What's the worst that could happen if you skip your regular dental checkups? This is a big question, and the outcome depends on your standard of oral hygiene, your diet, and how long you've gone between checkups. But if it has been some years since you last had a dental checkup, what can you expect?
Precautionary in Nature
You should never be embarrassed or hesitant to schedule an appointment with your dentist after an extended break. It's definitely better late than never, and your local dental clinic will happily welcome you back. Remember that dental checkups are mostly precautionary in nature. Just because you've been skipping your appointments, it doesn't mean that radical, intensive treatment will be needed. But for starters, you'll need to have your teeth professionally cleaned.
Professional cleaning is the only way to remove tartar, which develops when dental plaque isn't removed by brushing. You may not have much accumulated tartar if you've been vigilant with cleaning your teeth at home. Tartar is a bacterial biofilm that can lead to gum infection (gingivitis), so it must be removed. But when large quantities of tartar have developed, it can take more than professional cleaning to remove them.
Full mouth debridement is a more intensive form of professional teeth cleaning. Large, particularly tough tartar deposits need specialized removal. Your dentist or dental hygienist will target these deposits with a handheld ultrasonic tool to loosen them before scraping the tartar away. This removes your tartar without damaging the tooth's surface. Once this bacterial biofilm is controlled, any gingivitis should subside. Extreme gum inflammation may need additional treatment, and you may be directed to use an antibacterial mouthwash. Severe forms of gum disease can require antibiotics.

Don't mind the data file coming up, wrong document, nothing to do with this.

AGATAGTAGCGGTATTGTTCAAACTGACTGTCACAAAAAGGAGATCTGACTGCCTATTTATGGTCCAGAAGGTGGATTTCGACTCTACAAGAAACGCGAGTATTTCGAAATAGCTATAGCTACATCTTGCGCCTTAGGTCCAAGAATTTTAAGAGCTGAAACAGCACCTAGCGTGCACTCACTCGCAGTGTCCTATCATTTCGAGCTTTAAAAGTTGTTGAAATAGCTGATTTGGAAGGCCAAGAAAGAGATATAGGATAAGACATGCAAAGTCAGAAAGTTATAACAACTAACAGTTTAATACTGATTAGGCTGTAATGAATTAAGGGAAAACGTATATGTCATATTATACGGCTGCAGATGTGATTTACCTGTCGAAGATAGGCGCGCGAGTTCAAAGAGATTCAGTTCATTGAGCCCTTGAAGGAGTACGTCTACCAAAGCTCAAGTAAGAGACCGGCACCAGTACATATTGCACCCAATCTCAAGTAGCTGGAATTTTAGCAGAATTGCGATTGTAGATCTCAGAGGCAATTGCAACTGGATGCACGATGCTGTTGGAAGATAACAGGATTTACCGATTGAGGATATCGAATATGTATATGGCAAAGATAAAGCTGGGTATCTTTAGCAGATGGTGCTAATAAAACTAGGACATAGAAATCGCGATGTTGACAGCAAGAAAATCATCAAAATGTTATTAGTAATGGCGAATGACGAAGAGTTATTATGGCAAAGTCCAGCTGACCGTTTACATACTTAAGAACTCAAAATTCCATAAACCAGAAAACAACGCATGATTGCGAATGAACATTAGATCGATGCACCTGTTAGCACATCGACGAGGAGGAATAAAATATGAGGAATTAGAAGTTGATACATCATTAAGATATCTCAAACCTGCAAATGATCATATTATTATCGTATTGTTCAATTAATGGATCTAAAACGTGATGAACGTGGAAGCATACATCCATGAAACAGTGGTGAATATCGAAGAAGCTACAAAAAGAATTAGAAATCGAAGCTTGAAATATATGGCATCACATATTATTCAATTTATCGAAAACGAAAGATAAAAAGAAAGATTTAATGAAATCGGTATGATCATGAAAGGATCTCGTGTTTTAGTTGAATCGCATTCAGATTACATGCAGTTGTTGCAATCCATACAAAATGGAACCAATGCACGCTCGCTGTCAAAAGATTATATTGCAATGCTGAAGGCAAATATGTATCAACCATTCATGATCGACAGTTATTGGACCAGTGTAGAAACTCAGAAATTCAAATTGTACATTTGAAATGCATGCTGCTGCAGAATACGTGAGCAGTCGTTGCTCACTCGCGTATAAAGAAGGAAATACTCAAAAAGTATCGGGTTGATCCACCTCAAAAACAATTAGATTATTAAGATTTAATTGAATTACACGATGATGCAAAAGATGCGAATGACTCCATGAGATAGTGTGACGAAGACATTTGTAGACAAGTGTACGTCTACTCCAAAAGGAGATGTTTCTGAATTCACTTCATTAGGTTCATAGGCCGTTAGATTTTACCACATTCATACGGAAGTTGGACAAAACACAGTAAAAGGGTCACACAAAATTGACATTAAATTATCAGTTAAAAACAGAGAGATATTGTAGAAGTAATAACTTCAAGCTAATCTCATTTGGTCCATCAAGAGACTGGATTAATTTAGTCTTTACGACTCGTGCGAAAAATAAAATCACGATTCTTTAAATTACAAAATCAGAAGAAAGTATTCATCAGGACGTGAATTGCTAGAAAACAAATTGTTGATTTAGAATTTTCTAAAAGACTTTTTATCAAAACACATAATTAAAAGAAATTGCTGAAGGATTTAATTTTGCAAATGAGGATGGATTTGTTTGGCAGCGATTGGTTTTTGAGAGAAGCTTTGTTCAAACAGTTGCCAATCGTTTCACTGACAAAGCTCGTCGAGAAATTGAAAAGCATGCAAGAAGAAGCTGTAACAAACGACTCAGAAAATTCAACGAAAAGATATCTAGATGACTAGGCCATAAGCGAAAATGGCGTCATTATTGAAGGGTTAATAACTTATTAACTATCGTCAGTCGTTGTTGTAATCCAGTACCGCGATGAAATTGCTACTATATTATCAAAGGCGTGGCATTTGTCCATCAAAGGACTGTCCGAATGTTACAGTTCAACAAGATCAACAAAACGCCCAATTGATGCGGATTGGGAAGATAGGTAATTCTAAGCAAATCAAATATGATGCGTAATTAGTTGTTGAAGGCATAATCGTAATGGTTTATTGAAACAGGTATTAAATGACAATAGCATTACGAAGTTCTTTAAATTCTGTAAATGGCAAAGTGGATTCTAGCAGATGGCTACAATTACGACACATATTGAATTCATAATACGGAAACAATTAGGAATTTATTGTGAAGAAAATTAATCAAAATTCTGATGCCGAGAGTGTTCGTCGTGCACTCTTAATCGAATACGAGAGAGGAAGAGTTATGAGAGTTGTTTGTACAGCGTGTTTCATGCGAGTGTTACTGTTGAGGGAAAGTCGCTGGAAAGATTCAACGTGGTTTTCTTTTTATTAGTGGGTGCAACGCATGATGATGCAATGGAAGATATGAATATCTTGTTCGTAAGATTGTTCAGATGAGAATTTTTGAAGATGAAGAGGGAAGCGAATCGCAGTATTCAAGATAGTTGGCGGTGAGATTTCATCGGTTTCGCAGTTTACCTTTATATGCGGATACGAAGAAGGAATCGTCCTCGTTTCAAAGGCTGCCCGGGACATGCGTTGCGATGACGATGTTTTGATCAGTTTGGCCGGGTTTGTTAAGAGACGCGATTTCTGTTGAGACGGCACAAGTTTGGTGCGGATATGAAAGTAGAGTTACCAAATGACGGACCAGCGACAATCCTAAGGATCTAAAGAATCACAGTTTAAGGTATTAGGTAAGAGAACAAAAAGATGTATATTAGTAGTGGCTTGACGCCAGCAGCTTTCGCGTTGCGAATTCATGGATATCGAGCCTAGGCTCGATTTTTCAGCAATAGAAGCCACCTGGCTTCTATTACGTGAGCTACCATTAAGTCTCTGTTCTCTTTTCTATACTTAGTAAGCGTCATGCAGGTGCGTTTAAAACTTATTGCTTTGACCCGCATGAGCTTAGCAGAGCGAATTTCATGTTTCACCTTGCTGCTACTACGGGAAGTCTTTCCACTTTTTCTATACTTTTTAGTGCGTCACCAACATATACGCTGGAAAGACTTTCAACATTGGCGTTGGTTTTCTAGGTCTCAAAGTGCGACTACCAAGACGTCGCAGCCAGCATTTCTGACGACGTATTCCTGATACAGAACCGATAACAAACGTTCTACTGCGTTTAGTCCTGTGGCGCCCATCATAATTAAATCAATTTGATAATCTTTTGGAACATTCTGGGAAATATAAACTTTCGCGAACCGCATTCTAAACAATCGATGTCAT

Decay and Corrosion
Once your dentist has professionally cleaned your teeth or performed a full mouth debridement, they'll be able to get a clearer look at the surfaces of your teeth. Decay may have had ample opportunity to develop between your visits. Any cavities will need to be filled, but smaller cavities limited to the tooth's surface (called incipient caries) can be halted with an intensive fluoride treatment to remineralize the tooth. Teeth that have corroded surfaces are more vulnerable to future decay and may require bonding, which is when tooth-colored resin is applied to the tooth to construct a new outer layer.
The best-case scenario for skipping your dental checkups is that professional cleaning is all you'll need. Of course, more dental work might be needed, and the longer you leave it, the more likely this becomes. So isn't it time you got back in touch with your dentist?
Contact your dentist for more information.